Hands-On with the Hublot MP-15 Takashi Murakami Tourbillon Sapphire Watch

What other brand but Hublot would debut their first central tourbillon in a watch shaped like a flower? The outlandish and innovative brand released their latest limited edition with Takashi Murakami earlier this fall in Singapore and the result is the ultimate realization of their series of collaborative watches with the iconic artist. The Hublot MP-15 Takashi Murakami Tourbillon Sapphire is a limited edition of 50 pieces that reduces the previously announced one-off for Only Watch 2023 (now delayed until further notice) to its core essentials of watchmaking and art. The notoriously colorful Smiling Flower motif is executed in completely transparent sapphire and the result is a joyful work of case and movement manufacturing. 

For some context, Hublot announced its first collaboration with Takashi Murakami in 2021 with the all-black Classic Fusion that was later followed up by an all-sapphire Rainbow model. Last year, we saw the release of thirteen collaboration watches that were led-off with the Classic Fusion Takashi Murakami Black Ceramic Rainbow. All of these watches explored the artist’s “Smiling Flower” motif in varying levels of elaborateness. However, it is the MP-15 Tourbillon Sapphire that takes the motif into literal “on the wrist” territory.

Done in a surprisingly compact 42mm wide case that is just 13.4mm thick, the MP-15 can best be described as wearable art with an all-sapphire case done in the shape of 12 petals. Luminously marvelous when struck by light and a technical achievement in the working of sapphire, the case houses a horological wallop that shows this watch is no gimmick. The reason I say this is because the MP-15 debuts Hublot’s first central tourbillon which, of course, serves as the pistil.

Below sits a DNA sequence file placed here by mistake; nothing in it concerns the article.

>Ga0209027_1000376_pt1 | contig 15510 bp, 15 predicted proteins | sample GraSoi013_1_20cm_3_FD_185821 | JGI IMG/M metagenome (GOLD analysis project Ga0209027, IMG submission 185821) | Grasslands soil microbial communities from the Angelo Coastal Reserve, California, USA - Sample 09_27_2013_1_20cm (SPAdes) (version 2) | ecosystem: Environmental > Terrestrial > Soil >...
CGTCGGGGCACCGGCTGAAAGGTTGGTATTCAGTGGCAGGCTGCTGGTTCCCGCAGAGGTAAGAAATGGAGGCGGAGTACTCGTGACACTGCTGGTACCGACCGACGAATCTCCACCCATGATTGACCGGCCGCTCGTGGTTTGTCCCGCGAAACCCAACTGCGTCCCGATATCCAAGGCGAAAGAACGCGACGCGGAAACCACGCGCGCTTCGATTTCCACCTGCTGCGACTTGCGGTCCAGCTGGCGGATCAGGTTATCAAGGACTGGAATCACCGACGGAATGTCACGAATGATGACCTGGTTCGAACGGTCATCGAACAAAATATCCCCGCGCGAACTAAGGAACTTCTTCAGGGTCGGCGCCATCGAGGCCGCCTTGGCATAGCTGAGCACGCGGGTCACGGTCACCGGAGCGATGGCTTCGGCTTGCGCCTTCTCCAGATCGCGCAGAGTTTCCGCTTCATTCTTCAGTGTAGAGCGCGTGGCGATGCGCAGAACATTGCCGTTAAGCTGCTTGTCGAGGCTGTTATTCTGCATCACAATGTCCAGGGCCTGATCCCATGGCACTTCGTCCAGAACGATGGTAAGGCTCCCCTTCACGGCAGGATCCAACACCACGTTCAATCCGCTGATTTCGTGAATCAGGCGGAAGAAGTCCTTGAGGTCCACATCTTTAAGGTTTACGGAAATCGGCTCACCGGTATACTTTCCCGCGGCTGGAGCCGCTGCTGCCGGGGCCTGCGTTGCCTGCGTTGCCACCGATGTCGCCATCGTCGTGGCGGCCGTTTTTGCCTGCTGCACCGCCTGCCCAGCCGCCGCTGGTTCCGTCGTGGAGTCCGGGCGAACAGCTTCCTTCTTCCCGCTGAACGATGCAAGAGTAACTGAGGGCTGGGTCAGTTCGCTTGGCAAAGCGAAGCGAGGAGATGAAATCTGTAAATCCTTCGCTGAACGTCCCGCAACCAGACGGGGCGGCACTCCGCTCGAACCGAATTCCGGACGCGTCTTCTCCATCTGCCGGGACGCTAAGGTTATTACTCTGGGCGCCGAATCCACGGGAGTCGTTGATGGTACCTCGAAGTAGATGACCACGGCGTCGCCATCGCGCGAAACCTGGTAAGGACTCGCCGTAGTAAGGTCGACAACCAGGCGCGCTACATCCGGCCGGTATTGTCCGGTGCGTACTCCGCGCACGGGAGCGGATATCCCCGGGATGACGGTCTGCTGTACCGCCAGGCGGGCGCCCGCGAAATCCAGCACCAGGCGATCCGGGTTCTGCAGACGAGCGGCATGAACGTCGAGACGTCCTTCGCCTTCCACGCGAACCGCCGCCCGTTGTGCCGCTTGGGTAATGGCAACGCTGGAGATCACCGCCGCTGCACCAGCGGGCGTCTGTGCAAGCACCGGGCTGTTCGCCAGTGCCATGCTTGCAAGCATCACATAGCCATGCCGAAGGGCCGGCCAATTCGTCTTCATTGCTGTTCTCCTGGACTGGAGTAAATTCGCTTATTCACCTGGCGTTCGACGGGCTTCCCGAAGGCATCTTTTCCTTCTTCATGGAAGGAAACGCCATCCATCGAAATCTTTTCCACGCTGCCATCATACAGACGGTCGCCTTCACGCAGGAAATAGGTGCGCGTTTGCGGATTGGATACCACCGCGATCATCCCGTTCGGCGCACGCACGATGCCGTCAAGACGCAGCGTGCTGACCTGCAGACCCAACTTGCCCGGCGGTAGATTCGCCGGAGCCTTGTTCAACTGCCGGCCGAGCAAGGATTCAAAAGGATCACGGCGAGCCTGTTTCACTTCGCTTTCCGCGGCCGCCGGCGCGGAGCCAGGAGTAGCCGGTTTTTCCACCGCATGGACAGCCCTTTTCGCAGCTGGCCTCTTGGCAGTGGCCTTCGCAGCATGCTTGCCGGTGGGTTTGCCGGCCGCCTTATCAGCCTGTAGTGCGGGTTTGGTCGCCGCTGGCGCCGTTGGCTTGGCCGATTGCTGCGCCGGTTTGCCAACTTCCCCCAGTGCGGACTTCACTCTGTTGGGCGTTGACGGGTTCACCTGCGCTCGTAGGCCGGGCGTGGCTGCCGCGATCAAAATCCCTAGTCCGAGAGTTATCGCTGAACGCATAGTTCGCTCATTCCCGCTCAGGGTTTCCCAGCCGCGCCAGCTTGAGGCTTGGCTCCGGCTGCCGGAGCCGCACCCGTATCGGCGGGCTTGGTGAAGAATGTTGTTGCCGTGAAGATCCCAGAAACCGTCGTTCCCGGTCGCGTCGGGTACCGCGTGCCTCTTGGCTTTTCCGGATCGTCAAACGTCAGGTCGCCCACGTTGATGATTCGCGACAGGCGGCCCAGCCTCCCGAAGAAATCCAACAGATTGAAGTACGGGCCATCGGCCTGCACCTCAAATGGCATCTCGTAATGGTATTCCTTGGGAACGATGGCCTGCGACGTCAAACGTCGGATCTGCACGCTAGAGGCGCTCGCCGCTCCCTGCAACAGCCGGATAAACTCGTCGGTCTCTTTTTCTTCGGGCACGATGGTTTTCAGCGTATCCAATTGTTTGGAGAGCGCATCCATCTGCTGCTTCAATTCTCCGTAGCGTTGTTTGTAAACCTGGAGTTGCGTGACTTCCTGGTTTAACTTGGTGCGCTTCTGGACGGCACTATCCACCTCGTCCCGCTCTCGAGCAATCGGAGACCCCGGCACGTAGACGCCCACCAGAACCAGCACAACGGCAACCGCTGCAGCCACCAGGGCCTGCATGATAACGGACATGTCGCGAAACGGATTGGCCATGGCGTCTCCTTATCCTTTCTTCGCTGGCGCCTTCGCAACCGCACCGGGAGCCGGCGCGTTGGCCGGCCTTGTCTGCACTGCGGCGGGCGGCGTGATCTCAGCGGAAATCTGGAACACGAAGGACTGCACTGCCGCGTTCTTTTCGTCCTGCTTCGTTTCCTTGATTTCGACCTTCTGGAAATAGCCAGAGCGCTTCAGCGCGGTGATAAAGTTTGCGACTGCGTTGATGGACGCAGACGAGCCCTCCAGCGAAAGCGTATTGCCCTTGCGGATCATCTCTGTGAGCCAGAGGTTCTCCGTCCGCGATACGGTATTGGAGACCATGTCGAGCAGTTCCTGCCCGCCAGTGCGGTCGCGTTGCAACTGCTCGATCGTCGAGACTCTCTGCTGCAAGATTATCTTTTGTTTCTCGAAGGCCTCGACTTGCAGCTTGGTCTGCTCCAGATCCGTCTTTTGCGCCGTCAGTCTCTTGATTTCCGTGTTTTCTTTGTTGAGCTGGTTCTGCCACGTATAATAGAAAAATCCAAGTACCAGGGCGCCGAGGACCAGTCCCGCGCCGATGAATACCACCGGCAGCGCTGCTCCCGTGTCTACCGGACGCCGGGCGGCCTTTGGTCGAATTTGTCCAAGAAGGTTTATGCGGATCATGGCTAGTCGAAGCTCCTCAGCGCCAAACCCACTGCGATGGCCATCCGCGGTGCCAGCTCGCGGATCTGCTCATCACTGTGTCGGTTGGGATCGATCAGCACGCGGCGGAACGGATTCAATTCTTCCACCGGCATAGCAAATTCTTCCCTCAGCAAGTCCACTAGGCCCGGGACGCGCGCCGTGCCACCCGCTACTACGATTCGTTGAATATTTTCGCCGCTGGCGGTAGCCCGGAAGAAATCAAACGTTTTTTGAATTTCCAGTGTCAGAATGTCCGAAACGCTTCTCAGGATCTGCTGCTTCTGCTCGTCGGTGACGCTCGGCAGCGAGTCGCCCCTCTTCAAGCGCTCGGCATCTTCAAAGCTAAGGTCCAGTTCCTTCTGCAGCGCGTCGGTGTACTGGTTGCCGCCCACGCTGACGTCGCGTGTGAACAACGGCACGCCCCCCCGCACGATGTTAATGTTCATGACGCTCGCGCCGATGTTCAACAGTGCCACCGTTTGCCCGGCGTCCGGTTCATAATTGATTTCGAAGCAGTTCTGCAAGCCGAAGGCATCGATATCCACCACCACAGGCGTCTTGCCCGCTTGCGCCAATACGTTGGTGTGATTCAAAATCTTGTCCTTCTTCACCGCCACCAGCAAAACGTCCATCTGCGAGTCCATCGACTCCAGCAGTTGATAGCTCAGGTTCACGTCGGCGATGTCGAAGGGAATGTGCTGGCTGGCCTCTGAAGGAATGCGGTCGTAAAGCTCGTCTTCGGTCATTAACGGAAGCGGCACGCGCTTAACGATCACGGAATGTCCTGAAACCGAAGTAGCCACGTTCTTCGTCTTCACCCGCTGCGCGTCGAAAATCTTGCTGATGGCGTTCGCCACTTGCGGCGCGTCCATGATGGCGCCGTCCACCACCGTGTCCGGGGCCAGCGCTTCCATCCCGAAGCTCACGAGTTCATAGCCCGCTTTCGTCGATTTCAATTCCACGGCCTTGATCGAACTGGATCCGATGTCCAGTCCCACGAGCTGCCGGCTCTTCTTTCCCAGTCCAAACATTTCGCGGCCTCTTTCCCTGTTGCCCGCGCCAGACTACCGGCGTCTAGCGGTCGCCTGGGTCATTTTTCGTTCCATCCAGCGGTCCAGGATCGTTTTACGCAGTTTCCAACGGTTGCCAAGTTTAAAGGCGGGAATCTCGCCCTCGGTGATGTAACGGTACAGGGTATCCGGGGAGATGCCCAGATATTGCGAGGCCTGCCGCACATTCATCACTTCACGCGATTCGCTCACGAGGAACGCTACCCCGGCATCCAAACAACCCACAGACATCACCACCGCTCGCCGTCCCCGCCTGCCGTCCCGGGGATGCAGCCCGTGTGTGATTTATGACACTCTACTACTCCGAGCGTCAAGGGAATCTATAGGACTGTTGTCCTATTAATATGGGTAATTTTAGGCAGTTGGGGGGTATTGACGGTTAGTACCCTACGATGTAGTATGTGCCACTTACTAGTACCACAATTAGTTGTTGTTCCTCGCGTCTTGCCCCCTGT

Done with no upper bridge, the flying central tourbillon has the endearingly goofy smiling flower image embossed over it enough to solidify the artist’s theme without being too much of a distraction. Fascinatingly, the hour and minutes hands are peripheral and pass beneath the tourbillon cage and rest on the same level as the escapement which required the cannon pinion and hour wheel to be pivoted around the tourbillon via Hublot’s own co-axial construction. 

This is no ordinary six-figure tourbillon done in an all-sapphire case. The manual-wind HUB9015 movement is comprised of 236 parts and operates at 3 Hz with an impressive 150-hour power reserve. But one can’t be expected to *actually* manually wind it by hand, right? Well, the wonderfully extravagant winding system here takes care of that. The watch comes with a special stylus that is rechargeable via USB socket and completes 100 revolutions to fully wind the movement. 

Hublot is always divisive but never dull and this watch is a great demonstration of why. And then there is a certain confidence that comes with making 50 pieces of it which would be a very small number for any other watch, but is quite ambitious for such a niche piece of art in the form of a watch. Priced at $316,000, the Hublot MP-15 Takashi Murakami Tourbillon Sapphire is expensive, elaborate, and, at least for some, absolutely exhilarating. 

To learn more, visit Hubot, here

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  1. What an utter piece of classless garbage. Looks like something we used to get out of a bubblegum machine.

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